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Russian Feminists Rise up for Peace in the Ukraine

On 2014 International Women’s day in Moscow, Russian feminists gathered in an antiwar protest supporting Ukraine women and a resolution to the violence. 

Written by WILPF International Secretariat
20 March 2014

No one could have failed to take notice of what is happening in Ukraine and specifically the Crimea. Arguments for the rights of all parties are being thrashed out in the Russian media, in the Western media and international fora and there are truths and lies in both.

International lawyers voice different opinions as to the legality of the actions of both the Russian authorities and the Ukrainians. Of course, its what lawyers do; justify the action of your client.

But with rhetoric being ratcheted up on all sides, with militarism now escalating, and more lives being lost, where are the voices of reason? Those who reject violence as a means of dispute resolution?

Below is a strong message from Russian feminists who are doing what WILPF did in 1915: standing up against the narrative of war, and providing a truthful reflection of its reality for women.

They are taking risks to say this. It might even be that giving them support increases that risk. What we must be doing is getting our own voices heard with our own governments, supporting a political settlement and eschewing the threat or use of force.

Protesting For Peace

On International Women’s day this year, 2014, in Moscow, Russian feminists gathered in an antiwar protest supporting Ukraine women and a resolution to the violence. The activists were attacked by onlookers, thus marking the second year of peaceful protests prosecuted, as the previous year they were targeted by police.

Below is their statement, kindly translated by Valerie Sperling from the original text.

War is always frightening. Even if it’s a war of liberation, a “civilized” war, a war “on a higher level” – it brings death and violence regardless. War is a proclamation of the power of force, military diktat, the cultivation of aggression, impunity for “collateral” crimes, and so on — it is patriarchy in pure form.  Feminists are against war by definition. Not because of some ephemeral, ostensibly congenital, women’s pacifism and other nonsense about women’s “destiny” to only give birth and care for others, but because it’s women who turn out to be the most marginal – it’s us who are going to be raped by the occupiers and the liberators, it’s our children who we carried and nourished with our own bodies, who are going to be killed; it’s we who have to work the machines while the men are off killing each other; it’s us who will be chased into military brothels to satisfy the “natural needs” of soldiers, and it’s we who will be told to push away our demands for equality, and meekly give birth to more new sons of the nation and be obedient helpers to men.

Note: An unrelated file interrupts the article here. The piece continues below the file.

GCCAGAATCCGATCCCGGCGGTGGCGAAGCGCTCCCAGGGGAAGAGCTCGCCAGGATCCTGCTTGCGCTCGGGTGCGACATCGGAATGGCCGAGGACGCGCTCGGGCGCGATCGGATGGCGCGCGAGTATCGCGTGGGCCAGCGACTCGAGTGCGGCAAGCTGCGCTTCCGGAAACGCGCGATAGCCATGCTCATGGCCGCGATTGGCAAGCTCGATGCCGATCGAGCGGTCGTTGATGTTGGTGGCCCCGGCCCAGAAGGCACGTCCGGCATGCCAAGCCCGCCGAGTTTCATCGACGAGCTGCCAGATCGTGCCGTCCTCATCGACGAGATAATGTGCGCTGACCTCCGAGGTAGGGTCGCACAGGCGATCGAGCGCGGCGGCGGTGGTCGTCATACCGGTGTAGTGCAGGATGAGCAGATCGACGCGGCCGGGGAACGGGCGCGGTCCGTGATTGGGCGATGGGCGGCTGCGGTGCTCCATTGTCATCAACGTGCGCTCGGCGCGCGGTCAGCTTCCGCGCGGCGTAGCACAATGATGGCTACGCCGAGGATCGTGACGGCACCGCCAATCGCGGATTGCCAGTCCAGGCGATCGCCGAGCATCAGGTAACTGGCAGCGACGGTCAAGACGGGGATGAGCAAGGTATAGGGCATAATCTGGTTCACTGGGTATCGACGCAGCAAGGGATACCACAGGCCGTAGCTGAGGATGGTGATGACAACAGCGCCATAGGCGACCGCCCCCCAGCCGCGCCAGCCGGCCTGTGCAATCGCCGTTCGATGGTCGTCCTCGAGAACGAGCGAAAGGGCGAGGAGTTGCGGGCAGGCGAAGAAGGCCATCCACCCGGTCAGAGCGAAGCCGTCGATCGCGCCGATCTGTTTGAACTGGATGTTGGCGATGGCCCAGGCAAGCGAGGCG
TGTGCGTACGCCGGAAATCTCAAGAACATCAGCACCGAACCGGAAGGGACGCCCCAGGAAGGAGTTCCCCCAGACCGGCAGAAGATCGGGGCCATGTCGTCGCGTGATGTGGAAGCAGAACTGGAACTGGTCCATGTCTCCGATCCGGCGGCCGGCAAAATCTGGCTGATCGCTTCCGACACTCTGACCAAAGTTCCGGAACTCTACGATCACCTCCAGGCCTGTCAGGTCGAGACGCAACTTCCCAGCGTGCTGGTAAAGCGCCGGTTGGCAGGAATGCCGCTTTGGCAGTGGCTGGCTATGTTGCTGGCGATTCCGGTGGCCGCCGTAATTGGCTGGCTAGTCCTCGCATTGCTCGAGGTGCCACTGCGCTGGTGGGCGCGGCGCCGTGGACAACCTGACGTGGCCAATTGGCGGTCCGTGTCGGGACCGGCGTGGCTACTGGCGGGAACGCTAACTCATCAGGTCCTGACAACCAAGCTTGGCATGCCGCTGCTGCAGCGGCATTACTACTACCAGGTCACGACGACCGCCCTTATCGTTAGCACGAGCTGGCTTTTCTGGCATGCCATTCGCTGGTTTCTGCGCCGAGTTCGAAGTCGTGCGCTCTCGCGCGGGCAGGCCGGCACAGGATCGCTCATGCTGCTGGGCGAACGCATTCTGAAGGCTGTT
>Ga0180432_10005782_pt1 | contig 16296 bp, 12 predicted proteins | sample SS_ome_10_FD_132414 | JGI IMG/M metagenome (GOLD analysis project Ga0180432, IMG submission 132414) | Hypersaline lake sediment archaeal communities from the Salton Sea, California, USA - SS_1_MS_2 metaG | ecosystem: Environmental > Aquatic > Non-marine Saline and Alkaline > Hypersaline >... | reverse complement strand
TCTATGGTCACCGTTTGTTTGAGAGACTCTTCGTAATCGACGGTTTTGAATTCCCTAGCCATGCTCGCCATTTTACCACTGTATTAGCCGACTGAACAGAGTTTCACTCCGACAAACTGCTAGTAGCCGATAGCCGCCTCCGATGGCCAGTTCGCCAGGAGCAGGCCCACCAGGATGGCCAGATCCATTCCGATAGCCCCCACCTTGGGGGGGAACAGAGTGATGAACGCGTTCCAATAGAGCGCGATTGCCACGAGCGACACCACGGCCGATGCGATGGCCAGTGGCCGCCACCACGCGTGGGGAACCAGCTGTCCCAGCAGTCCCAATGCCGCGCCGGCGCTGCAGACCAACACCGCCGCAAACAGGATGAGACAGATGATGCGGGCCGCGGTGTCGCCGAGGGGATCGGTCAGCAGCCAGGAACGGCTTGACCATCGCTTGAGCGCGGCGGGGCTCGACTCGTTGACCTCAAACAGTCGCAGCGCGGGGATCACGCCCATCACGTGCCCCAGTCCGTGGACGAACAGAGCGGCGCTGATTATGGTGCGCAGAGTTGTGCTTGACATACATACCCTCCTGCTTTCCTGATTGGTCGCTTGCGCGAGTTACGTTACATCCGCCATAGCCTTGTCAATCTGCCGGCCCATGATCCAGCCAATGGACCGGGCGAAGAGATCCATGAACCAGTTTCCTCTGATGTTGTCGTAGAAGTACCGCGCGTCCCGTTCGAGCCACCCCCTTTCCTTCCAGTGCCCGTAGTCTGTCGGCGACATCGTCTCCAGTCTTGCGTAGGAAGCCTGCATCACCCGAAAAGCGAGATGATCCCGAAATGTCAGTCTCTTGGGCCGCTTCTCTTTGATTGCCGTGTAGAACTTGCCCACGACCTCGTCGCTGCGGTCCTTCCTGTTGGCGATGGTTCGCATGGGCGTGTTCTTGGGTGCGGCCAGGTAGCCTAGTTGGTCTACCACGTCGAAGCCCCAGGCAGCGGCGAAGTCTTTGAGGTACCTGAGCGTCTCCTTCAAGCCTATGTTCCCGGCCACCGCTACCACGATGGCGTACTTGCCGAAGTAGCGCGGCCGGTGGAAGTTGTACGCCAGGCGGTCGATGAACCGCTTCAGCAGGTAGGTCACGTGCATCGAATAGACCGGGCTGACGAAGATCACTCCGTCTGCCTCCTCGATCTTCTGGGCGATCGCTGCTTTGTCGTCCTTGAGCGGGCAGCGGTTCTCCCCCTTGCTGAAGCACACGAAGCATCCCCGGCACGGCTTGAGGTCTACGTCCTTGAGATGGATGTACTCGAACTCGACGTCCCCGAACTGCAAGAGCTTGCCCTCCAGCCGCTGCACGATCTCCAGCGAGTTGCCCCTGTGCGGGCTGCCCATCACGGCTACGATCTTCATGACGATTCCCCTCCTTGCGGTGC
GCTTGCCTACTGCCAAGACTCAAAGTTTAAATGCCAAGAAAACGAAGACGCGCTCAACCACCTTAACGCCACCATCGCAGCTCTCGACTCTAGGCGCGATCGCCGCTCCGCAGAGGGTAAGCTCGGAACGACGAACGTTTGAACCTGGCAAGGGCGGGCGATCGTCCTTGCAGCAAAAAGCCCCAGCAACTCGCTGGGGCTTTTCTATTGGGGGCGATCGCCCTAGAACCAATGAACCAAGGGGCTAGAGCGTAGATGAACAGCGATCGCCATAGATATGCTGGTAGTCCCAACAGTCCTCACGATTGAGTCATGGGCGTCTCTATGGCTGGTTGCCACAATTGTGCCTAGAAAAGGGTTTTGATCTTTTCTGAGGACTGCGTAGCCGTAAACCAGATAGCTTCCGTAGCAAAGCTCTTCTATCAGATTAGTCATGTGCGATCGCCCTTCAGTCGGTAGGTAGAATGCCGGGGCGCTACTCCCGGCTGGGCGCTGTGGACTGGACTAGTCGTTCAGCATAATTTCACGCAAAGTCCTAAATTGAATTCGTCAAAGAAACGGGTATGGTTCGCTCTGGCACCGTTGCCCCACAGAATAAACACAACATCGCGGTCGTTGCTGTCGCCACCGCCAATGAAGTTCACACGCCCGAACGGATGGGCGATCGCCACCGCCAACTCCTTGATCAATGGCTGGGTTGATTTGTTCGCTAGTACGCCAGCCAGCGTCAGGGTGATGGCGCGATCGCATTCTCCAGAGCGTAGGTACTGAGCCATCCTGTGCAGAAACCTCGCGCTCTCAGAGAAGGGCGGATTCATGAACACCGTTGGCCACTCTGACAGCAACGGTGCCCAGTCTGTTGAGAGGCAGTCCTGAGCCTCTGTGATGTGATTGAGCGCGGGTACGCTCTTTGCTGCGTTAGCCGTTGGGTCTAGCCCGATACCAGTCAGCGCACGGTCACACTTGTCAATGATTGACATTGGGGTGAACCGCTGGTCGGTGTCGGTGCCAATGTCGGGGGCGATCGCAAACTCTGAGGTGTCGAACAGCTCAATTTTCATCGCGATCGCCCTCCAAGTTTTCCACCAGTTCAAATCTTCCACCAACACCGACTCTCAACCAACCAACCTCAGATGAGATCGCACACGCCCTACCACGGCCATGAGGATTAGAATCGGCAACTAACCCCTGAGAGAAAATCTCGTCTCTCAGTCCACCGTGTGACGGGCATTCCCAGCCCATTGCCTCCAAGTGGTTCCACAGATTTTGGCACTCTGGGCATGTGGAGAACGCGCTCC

We support the Ukrainian women in their efforts to bring order in their country. We support their protest against the occupier-aggression of Russia. 

We saw how the efforts of women on Maidan were neutralized, and how attempts were made to instill in them the idea that they were only there to bring sandwiches to the “real fighters and revolutionaries” and clean up after them, and how they were insulted by proposals to sexually satisfy the comrades and the Berkut (riot police). We know that without women the Maidan would have fallen, and that each activist woman of Maidan is a heroine.  

No war or revolution has any sense for women if it’s not a war against patriarchy, if it’s not a feminist revolution. We’re going to be seen only as a resource and as servants for men until we start putting our demands forth, and until we continually put forth our rights each time we’re told that something else is more important at the present time. We are half of humanity! Nothing can be more important than our rights!
Feminism, freedom, women’s solidarity!

For the original Russian text view the flyer

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WILPF Afghanistan

In response to the takeover of Afghanistan by the Taliban and its targeted attacks on civil society members, WILPF Afghanistan issued several statements calling on the international community to stand in solidarity with Afghan people and ensure that their rights be upheld, including access to aid. The Section also published 100 Untold Stories of War and Peace, a compilation of true stories that highlight the effects of war and militarisation on the region. 

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In Afghanistan, WILPF has been demanding that women occupy the front seats at the negotiating tables. The experience of the past 20 has shown that women’s presence produces more sustainable solutions when they are empowered and enabled to play a role.

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